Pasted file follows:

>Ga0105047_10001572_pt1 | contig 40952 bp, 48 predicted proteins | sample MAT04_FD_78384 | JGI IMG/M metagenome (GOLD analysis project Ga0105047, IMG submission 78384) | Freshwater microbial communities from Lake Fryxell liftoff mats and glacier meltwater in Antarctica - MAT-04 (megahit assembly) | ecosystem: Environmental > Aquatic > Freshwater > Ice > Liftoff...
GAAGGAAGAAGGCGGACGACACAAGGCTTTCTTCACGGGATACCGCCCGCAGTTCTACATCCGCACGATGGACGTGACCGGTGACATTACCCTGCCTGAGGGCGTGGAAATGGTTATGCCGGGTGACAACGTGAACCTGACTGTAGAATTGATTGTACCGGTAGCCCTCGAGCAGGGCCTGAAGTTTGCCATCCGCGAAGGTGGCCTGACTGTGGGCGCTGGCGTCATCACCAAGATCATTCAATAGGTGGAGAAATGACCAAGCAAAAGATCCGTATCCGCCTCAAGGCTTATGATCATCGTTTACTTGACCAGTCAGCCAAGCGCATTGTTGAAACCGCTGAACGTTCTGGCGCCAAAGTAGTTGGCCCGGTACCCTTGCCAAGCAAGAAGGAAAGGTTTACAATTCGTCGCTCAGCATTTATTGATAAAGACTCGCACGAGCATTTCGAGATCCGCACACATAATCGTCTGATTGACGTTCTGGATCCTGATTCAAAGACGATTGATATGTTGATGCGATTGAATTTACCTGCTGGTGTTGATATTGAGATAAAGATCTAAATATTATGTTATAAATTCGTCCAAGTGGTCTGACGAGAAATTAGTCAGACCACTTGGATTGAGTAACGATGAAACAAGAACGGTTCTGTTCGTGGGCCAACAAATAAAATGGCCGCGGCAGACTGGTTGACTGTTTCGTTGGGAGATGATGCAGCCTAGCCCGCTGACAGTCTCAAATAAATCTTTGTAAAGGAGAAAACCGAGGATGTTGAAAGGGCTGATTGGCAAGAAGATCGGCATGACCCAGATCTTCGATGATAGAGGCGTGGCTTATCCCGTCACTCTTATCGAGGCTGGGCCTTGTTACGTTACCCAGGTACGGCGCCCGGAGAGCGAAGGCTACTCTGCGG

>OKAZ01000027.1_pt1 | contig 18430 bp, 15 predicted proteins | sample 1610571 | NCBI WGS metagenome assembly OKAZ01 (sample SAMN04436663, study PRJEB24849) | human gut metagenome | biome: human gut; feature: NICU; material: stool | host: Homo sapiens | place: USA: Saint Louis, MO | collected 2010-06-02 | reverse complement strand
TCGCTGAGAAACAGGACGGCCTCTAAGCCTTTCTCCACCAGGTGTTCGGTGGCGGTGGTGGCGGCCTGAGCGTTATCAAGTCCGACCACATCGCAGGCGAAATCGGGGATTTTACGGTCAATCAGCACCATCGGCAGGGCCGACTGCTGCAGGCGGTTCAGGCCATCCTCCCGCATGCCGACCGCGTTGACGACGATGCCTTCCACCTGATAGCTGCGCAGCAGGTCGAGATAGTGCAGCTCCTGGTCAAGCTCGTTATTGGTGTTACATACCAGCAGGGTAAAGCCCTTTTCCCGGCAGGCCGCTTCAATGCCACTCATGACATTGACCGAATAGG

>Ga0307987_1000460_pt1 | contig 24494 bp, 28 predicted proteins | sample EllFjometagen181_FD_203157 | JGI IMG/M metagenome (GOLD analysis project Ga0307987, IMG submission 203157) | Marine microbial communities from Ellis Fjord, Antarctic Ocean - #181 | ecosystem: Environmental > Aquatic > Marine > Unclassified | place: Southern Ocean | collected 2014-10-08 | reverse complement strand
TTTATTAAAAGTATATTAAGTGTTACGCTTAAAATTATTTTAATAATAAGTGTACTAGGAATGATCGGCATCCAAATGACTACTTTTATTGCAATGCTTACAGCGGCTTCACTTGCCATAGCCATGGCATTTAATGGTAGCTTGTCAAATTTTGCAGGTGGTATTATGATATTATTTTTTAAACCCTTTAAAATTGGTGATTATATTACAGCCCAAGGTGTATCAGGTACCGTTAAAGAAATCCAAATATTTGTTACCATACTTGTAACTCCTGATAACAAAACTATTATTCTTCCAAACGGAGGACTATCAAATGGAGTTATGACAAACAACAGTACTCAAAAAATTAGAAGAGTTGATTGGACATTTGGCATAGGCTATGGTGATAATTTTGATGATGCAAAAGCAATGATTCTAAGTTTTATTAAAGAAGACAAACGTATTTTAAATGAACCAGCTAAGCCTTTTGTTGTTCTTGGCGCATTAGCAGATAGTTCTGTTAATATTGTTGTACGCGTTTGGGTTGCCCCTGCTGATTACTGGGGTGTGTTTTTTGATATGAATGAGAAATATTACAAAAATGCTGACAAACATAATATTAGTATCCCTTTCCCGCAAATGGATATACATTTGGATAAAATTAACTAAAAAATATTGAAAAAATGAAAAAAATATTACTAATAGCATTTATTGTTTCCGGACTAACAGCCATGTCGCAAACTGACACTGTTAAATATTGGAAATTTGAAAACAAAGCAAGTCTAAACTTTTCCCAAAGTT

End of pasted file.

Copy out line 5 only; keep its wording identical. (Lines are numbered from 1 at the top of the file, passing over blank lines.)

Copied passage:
>Ga0307987_1000460_pt1 | contig 24494 bp, 28 predicted proteins | sample EllFjometagen181_FD_203157 | JGI IMG/M metagenome (GOLD analysis project Ga0307987, IMG submission 203157) | Marine microbial communities from Ellis Fjord, Antarctic Ocean - #181 | ecosystem: Environmental > Aquatic > Marine > Unclassified | place: Southern Ocean | collected 2014-10-08 | reverse complement strand